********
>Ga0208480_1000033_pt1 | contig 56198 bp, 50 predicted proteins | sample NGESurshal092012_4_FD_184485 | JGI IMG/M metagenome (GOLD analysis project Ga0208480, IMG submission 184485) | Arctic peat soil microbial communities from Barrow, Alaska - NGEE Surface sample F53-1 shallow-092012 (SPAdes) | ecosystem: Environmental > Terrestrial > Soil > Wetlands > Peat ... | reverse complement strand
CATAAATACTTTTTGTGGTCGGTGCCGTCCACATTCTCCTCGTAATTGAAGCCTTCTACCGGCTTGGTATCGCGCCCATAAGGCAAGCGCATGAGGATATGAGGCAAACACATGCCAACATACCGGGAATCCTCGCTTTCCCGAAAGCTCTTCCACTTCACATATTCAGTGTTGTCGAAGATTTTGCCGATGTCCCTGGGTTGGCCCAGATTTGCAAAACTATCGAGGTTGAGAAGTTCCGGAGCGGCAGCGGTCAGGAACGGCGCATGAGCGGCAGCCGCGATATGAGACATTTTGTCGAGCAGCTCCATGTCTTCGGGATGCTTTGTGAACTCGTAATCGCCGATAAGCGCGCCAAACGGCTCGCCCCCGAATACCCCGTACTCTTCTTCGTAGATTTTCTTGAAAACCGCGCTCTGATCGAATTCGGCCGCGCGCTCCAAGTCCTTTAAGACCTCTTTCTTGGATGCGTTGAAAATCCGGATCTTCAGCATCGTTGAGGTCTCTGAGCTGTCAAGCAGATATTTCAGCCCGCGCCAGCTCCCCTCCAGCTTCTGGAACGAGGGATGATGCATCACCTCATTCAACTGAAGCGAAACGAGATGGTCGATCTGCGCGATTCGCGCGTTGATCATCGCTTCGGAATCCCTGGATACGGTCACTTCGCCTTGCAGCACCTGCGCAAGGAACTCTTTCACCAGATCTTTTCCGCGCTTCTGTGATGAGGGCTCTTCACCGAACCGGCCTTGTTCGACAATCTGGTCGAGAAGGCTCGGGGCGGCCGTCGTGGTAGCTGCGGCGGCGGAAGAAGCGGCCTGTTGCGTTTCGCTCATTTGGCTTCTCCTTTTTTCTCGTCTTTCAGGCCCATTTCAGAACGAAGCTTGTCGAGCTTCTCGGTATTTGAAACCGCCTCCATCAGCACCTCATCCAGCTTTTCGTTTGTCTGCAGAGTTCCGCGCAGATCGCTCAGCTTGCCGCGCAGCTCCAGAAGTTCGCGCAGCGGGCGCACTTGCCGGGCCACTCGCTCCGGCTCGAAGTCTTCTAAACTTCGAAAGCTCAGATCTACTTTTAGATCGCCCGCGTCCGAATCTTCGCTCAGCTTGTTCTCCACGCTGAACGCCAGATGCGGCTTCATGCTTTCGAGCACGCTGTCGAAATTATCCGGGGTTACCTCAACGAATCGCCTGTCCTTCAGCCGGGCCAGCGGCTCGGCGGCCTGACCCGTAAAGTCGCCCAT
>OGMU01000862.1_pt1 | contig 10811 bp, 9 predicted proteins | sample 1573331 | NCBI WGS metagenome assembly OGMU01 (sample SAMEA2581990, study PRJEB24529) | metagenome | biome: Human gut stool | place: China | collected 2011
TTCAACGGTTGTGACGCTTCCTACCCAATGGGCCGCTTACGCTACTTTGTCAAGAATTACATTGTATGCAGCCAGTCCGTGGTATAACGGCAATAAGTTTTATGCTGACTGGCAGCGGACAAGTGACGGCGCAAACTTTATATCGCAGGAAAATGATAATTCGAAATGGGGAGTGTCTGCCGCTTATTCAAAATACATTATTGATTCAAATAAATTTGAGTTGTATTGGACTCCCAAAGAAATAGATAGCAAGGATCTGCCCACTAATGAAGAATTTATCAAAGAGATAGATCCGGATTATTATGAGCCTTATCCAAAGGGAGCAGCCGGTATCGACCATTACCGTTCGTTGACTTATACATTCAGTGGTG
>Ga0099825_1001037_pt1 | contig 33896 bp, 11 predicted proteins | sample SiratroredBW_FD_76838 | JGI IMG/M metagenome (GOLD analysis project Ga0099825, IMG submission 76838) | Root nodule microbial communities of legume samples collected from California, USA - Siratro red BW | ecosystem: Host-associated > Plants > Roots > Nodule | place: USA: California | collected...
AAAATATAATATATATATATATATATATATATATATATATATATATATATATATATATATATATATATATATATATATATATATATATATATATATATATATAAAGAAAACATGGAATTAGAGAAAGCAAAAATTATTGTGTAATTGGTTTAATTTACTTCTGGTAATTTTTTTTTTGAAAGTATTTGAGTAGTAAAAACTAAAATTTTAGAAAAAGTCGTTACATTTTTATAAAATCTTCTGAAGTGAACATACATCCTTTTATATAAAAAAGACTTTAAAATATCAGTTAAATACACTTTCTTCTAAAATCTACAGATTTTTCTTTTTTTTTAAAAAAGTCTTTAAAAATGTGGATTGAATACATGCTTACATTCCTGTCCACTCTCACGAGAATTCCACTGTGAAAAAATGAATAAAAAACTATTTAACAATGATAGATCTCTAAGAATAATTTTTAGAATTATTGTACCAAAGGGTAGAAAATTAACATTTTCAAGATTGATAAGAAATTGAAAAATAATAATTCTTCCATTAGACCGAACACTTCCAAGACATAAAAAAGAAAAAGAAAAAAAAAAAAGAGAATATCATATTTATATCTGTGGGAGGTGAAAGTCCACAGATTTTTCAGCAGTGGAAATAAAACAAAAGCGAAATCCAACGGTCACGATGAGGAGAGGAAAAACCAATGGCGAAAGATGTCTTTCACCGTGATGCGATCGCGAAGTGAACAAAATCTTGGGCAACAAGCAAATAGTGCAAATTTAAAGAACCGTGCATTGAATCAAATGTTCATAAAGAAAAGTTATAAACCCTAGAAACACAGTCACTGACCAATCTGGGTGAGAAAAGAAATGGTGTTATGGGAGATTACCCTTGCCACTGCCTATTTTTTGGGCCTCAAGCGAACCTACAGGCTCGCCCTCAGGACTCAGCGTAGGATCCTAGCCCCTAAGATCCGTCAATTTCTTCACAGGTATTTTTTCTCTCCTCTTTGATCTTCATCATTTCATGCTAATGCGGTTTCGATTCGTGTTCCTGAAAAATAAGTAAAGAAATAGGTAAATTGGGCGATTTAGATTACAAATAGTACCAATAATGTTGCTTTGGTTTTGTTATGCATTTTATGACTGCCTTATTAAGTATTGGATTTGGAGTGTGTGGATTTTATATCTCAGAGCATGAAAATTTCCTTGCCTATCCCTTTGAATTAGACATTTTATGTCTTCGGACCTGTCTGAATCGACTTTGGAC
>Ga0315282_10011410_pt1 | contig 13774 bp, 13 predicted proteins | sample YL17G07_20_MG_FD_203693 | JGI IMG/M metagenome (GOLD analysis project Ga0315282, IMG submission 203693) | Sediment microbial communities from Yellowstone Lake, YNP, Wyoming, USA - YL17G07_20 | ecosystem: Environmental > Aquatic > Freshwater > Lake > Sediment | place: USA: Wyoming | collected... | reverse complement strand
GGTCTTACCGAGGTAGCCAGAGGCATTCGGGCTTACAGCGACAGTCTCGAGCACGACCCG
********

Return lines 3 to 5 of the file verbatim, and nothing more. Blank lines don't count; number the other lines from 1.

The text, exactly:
>OGMU01000862.1_pt1 | contig 10811 bp, 9 predicted proteins | sample 1573331 | NCBI WGS metagenome assembly OGMU01 (sample SAMEA2581990, study PRJEB24529) | metagenome | biome: Human gut stool | place: China | collected 2011
TTCAACGGTTGTGACGCTTCCTACCCAATGGGCCGCTTACGCTACTTTGTCAAGAATTACATTGTATGCAGCCAGTCCGTGGTATAACGGCAATAAGTTTTATGCTGACTGGCAGCGGACAAGTGACGGCGCAAACTTTATATCGCAGGAAAATGATAATTCGAAATGGGGAGTGTCTGCCGCTTATTCAAAATACATTATTGATTCAAATAAATTTGAGTTGTATTGGACTCCCAAAGAAATAGATAGCAAGGATCTGCCCACTAATGAAGAATTTATCAAAGAGATAGATCCGGATTATTATGAGCCTTATCCAAAGGGAGCAGCCGGTATCGACCATTACCGTTCGTTGACTTATACATTCAGTGGTG
>Ga0099825_1001037_pt1 | contig 33896 bp, 11 predicted proteins | sample SiratroredBW_FD_76838 | JGI IMG/M metagenome (GOLD analysis project Ga0099825, IMG submission 76838) | Root nodule microbial communities of legume samples collected from California, USA - Siratro red BW | ecosystem: Host-associated > Plants > Roots > Nodule | place: USA: California | collected...